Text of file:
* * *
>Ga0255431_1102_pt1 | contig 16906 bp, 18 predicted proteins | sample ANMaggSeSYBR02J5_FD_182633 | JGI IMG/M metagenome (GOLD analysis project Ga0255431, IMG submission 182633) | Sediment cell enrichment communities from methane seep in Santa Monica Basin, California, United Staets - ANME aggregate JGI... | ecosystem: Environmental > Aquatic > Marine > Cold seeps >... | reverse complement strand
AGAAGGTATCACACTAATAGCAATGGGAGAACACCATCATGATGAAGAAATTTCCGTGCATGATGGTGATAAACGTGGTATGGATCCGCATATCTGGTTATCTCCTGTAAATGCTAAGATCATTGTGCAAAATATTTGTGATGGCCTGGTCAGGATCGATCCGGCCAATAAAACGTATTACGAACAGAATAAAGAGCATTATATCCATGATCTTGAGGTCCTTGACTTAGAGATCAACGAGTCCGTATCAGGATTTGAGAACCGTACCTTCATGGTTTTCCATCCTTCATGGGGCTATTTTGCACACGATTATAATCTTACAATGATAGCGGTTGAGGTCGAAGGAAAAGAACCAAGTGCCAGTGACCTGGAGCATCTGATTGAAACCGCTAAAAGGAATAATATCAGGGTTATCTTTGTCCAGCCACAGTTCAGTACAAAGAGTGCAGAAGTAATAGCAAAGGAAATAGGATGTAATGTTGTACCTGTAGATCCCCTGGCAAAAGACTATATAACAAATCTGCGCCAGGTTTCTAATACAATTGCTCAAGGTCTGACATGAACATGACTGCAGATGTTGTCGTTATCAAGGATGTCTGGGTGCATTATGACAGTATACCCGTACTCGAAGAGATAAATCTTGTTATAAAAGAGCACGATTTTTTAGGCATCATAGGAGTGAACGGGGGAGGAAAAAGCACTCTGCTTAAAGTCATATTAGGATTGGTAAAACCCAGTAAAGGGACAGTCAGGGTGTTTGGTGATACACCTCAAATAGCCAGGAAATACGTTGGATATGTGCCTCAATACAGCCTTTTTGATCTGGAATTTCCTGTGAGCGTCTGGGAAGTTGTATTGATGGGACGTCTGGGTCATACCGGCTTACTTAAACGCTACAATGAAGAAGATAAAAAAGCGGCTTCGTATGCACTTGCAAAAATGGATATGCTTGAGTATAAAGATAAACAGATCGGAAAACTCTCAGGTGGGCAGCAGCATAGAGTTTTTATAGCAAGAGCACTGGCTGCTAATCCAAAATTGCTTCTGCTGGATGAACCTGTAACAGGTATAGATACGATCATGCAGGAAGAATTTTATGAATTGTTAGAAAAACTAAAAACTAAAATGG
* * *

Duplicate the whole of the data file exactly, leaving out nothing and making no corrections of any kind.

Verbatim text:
>Ga0255431_1102_pt1 | contig 16906 bp, 18 predicted proteins | sample ANMaggSeSYBR02J5_FD_182633 | JGI IMG/M metagenome (GOLD analysis project Ga0255431, IMG submission 182633) | Sediment cell enrichment communities from methane seep in Santa Monica Basin, California, United Staets - ANME aggregate JGI... | ecosystem: Environmental > Aquatic > Marine > Cold seeps >... | reverse complement strand
AGAAGGTATCACACTAATAGCAATGGGAGAACACCATCATGATGAAGAAATTTCCGTGCATGATGGTGATAAACGTGGTATGGATCCGCATATCTGGTTATCTCCTGTAAATGCTAAGATCATTGTGCAAAATATTTGTGATGGCCTGGTCAGGATCGATCCGGCCAATAAAACGTATTACGAACAGAATAAAGAGCATTATATCCATGATCTTGAGGTCCTTGACTTAGAGATCAACGAGTCCGTATCAGGATTTGAGAACCGTACCTTCATGGTTTTCCATCCTTCATGGGGCTATTTTGCACACGATTATAATCTTACAATGATAGCGGTTGAGGTCGAAGGAAAAGAACCAAGTGCCAGTGACCTGGAGCATCTGATTGAAACCGCTAAAAGGAATAATATCAGGGTTATCTTTGTCCAGCCACAGTTCAGTACAAAGAGTGCAGAAGTAATAGCAAAGGAAATAGGATGTAATGTTGTACCTGTAGATCCCCTGGCAAAAGACTATATAACAAATCTGCGCCAGGTTTCTAATACAATTGCTCAAGGTCTGACATGAACATGACTGCAGATGTTGTCGTTATCAAGGATGTCTGGGTGCATTATGACAGTATACCCGTACTCGAAGAGATAAATCTTGTTATAAAAGAGCACGATTTTTTAGGCATCATAGGAGTGAACGGGGGAGGAAAAAGCACTCTGCTTAAAGTCATATTAGGATTGGTAAAACCCAGTAAAGGGACAGTCAGGGTGTTTGGTGATACACCTCAAATAGCCAGGAAATACGTTGGATATGTGCCTCAATACAGCCTTTTTGATCTGGAATTTCCTGTGAGCGTCTGGGAAGTTGTATTGATGGGACGTCTGGGTCATACCGGCTTACTTAAACGCTACAATGAAGAAGATAAAAAAGCGGCTTCGTATGCACTTGCAAAAATGGATATGCTTGAGTATAAAGATAAACAGATCGGAAAACTCTCAGGTGGGCAGCAGCATAGAGTTTTTATAGCAAGAGCACTGGCTGCTAATCCAAAATTGCTTCTGCTGGATGAACCTGTAACAGGTATAGATACGATCATGCAGGAAGAATTTTATGAATTGTTAGAAAAACTAAAAACTAAAATGG